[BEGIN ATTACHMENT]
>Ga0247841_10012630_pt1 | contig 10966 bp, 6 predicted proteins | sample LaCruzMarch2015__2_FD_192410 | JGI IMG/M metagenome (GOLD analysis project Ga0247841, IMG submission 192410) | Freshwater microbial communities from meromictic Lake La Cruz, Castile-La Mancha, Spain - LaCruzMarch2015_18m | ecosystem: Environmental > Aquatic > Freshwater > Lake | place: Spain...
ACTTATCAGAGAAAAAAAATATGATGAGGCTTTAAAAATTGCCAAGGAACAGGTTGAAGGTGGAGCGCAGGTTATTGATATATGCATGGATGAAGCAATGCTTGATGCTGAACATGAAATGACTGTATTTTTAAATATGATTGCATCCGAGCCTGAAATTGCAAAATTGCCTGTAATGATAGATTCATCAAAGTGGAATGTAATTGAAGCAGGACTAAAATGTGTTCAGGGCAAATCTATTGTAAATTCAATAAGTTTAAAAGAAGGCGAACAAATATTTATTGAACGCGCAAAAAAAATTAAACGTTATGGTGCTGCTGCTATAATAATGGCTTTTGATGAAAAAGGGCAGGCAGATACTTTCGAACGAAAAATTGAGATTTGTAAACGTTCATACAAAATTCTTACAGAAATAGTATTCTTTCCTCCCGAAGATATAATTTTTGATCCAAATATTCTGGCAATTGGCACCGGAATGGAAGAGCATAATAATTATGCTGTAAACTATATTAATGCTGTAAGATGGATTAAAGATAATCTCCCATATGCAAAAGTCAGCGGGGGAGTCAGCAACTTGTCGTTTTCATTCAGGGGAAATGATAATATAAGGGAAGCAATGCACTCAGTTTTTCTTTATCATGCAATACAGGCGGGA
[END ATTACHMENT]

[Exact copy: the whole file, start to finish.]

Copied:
>Ga0247841_10012630_pt1 | contig 10966 bp, 6 predicted proteins | sample LaCruzMarch2015__2_FD_192410 | JGI IMG/M metagenome (GOLD analysis project Ga0247841, IMG submission 192410) | Freshwater microbial communities from meromictic Lake La Cruz, Castile-La Mancha, Spain - LaCruzMarch2015_18m | ecosystem: Environmental > Aquatic > Freshwater > Lake | place: Spain...
ACTTATCAGAGAAAAAAAATATGATGAGGCTTTAAAAATTGCCAAGGAACAGGTTGAAGGTGGAGCGCAGGTTATTGATATATGCATGGATGAAGCAATGCTTGATGCTGAACATGAAATGACTGTATTTTTAAATATGATTGCATCCGAGCCTGAAATTGCAAAATTGCCTGTAATGATAGATTCATCAAAGTGGAATGTAATTGAAGCAGGACTAAAATGTGTTCAGGGCAAATCTATTGTAAATTCAATAAGTTTAAAAGAAGGCGAACAAATATTTATTGAACGCGCAAAAAAAATTAAACGTTATGGTGCTGCTGCTATAATAATGGCTTTTGATGAAAAAGGGCAGGCAGATACTTTCGAACGAAAAATTGAGATTTGTAAACGTTCATACAAAATTCTTACAGAAATAGTATTCTTTCCTCCCGAAGATATAATTTTTGATCCAAATATTCTGGCAATTGGCACCGGAATGGAAGAGCATAATAATTATGCTGTAAACTATATTAATGCTGTAAGATGGATTAAAGATAATCTCCCATATGCAAAAGTCAGCGGGGGAGTCAGCAACTTGTCGTTTTCATTCAGGGGAAATGATAATATAAGGGAAGCAATGCACTCAGTTTTTCTTTATCATGCAATACAGGCGGGA